2018 Post-Doctoral Awardees

Martina Audagnotto

Project Title: The Secret Dance of Parkinson’s Disease: Insights into the Interplay Between LRRK2 and Microtubules

Parkinson’s disease (PD) is the second most common neurodegenerative disease after Alzheimer’s disease and the most common movement disorder. It is linked to dominant missense mutations in leucine-rich repeat kinase 2 (LRRK2), yet our understanding of how LRRK2 causes neurodegeneration remains limited. Our multidisciplinary project aims at investigating LRRK2-dependent neurodegeneration by studying its conformational organization on microtubules by combining state-of-the-art computational methods with cryo-electron tomography (cryo-ET), hydrogen-deuterium exchange mass spectrometry (HDXMS), mutagenesis and cross-linking data into an integrative modeling approach.

Mentors: Drs. J. Andrew McCammon and Elizabeth Villa, UC San Diego


Lorenzo Casalino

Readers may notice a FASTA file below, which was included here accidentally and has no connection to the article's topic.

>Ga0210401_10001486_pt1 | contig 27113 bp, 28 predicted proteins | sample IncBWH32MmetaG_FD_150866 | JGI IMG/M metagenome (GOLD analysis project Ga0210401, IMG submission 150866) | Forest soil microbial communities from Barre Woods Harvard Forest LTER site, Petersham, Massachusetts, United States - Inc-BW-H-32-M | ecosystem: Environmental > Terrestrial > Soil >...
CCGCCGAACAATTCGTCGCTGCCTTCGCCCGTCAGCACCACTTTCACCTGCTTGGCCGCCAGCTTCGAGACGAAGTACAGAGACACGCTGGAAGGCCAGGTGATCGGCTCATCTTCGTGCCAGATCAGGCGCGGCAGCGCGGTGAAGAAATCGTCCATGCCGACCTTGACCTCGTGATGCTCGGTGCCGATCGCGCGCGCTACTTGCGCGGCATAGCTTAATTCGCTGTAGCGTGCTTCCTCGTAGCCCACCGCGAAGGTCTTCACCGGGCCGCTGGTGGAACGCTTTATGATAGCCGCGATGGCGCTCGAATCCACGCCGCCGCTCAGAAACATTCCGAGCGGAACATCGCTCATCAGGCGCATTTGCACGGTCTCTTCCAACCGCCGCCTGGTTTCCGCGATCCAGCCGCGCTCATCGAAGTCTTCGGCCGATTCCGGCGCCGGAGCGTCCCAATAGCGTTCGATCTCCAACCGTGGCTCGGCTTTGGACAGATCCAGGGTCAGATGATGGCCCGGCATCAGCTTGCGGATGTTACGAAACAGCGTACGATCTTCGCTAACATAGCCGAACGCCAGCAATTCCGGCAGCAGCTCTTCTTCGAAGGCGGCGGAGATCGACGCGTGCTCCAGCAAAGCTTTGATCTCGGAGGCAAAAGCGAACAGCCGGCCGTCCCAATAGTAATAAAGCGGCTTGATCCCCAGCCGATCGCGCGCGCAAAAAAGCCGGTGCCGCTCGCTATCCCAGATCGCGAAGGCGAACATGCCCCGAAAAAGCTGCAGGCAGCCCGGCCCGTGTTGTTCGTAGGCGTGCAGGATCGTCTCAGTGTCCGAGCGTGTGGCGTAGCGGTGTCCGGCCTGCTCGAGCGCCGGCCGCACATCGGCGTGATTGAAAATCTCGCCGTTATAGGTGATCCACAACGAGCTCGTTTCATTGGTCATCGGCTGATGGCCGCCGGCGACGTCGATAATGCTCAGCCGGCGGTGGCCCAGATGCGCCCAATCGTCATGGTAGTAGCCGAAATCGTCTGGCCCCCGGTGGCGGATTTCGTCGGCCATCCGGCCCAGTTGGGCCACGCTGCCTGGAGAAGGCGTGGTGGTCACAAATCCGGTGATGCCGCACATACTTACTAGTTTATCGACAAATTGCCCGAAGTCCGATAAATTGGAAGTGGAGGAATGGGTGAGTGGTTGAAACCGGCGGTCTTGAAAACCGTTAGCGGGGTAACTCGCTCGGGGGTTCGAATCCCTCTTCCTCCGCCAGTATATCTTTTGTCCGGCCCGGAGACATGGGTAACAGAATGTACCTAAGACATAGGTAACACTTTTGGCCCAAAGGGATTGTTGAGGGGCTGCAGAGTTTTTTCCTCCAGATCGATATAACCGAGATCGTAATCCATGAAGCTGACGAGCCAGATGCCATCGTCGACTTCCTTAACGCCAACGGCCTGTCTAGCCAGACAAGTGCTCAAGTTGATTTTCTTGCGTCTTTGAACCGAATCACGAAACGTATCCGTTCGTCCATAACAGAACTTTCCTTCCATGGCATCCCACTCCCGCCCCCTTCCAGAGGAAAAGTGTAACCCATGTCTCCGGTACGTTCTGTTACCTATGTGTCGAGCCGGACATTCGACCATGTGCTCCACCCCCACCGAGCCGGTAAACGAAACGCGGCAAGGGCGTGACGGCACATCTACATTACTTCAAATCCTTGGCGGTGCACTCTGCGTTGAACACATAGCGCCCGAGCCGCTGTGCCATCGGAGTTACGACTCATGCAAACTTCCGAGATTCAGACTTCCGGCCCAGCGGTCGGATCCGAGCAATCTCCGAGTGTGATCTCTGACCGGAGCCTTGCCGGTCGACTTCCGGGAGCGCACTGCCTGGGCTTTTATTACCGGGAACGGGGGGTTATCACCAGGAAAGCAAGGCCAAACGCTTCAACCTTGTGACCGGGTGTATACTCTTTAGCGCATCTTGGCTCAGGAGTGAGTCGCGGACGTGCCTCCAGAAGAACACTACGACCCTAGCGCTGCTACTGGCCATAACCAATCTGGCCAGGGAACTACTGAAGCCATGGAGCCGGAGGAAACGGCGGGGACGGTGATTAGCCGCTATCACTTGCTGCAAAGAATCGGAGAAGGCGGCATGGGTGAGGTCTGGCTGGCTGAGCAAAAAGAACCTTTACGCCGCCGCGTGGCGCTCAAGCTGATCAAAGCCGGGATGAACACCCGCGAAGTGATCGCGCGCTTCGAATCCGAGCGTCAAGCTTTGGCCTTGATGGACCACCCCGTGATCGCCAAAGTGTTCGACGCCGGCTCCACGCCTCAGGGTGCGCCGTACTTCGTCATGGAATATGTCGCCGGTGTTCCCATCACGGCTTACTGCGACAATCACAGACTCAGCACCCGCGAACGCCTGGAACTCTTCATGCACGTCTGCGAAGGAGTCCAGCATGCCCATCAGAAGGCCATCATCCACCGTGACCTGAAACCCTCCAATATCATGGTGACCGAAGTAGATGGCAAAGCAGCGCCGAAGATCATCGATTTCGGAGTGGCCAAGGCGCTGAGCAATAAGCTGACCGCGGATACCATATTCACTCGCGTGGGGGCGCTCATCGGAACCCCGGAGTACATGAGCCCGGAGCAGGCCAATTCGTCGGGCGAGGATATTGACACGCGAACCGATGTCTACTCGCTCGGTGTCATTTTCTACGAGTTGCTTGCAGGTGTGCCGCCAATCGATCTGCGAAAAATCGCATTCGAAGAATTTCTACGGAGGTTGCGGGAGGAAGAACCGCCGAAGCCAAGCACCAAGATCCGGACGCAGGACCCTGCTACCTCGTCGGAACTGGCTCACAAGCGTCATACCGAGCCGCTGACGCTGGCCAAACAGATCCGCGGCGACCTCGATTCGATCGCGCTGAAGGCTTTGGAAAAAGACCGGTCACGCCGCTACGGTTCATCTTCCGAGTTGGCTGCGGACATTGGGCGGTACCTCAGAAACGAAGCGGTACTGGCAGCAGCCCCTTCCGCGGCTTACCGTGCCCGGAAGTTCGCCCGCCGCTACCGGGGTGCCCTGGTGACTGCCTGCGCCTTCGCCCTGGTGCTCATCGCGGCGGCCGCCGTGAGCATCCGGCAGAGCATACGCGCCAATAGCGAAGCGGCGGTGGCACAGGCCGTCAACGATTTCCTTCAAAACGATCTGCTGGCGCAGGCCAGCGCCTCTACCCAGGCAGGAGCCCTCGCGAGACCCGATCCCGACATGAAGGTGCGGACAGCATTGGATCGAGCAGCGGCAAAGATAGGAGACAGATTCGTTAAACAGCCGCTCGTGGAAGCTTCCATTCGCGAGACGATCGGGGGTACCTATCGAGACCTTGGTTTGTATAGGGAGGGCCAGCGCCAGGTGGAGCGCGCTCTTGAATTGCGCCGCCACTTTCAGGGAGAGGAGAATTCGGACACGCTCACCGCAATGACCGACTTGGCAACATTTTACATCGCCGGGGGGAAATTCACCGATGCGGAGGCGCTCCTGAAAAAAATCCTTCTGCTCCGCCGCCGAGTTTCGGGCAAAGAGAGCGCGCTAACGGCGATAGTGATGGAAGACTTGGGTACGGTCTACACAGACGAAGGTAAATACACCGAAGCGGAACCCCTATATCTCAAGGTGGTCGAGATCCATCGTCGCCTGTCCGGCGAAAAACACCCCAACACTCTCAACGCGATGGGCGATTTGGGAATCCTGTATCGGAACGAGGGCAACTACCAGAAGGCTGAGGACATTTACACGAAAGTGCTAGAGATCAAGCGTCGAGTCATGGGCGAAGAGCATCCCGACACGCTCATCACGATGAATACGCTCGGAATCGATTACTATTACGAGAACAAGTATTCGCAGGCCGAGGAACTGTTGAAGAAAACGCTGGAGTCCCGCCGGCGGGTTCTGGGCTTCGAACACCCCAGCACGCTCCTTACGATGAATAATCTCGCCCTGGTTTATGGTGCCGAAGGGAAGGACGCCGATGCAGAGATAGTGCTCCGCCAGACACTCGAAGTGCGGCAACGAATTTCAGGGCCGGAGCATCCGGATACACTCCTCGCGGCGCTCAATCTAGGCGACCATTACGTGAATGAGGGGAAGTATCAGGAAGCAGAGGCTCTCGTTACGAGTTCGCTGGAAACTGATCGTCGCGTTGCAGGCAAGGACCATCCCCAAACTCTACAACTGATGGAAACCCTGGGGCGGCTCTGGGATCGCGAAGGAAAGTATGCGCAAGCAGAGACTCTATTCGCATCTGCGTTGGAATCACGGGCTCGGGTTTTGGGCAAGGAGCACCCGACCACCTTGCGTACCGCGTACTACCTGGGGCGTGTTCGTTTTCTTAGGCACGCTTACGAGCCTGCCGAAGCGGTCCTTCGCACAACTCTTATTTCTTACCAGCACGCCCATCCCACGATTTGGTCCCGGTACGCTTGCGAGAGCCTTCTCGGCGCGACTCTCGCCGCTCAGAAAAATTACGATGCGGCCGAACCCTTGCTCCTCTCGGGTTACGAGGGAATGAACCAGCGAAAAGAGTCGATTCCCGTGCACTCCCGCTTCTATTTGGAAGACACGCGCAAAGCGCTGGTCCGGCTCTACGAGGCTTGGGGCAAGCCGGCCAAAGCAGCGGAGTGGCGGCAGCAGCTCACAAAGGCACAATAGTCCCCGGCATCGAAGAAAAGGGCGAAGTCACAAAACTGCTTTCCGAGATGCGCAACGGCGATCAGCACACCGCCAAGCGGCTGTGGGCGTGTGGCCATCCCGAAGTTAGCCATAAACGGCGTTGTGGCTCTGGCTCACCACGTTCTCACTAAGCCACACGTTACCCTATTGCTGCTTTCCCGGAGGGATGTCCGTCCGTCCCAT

Project Title: Influenza Virulence and Transmissibility through the Computational Microscope

My work embraces a multiscale computational protocol that exploits different methods (Molecular Dynamics, Brownian Dynamics), analyses algorithms (Markov state model, PCA) and modeling tools for crossing the spatial scales (from molecular to subcellular / cellular) and exploring events occurring in different temporal scales. I will apply this computational approach to build a model of the entire influenza A (H1N1) virion, with all the surface components revealed and treated for the first time at atomic-level of detail. Unprecedented all-atom simulations of this realistic ~160 million-atoms model will serve to shed light on the Influenza A virus biology, virulence and transmissibility, with a particular emphasis on the role played by the glycans exposed by the neuraminidase and hemagglutinin glycoproteins.

Mentors: Dr. Rommie Amaro, UC San Diego; Dr. Ian Wilson, TSRI


Digvijay Singh

Project Title: Cryo-Electron Tomography of the 3D Genome in situ Using V(D)J Recombination as the Model

The 3D architecture of the genome (3D genome) plays pivotal roles in gene expression and regulation. Despite its importance, the molecular organization of the genome remains one of the biggest unexplored frontiers in Biology. I plan to use cryo-electron microscopy, in its modality of cryo-electron tomography, to image intact molecular landscapes in 3-D which is uniquely suited to unveil molecular networks that organize the 3D genome.

Mentors: Drs. Elizabeth Villa and Cornelis Murre, UC San Diego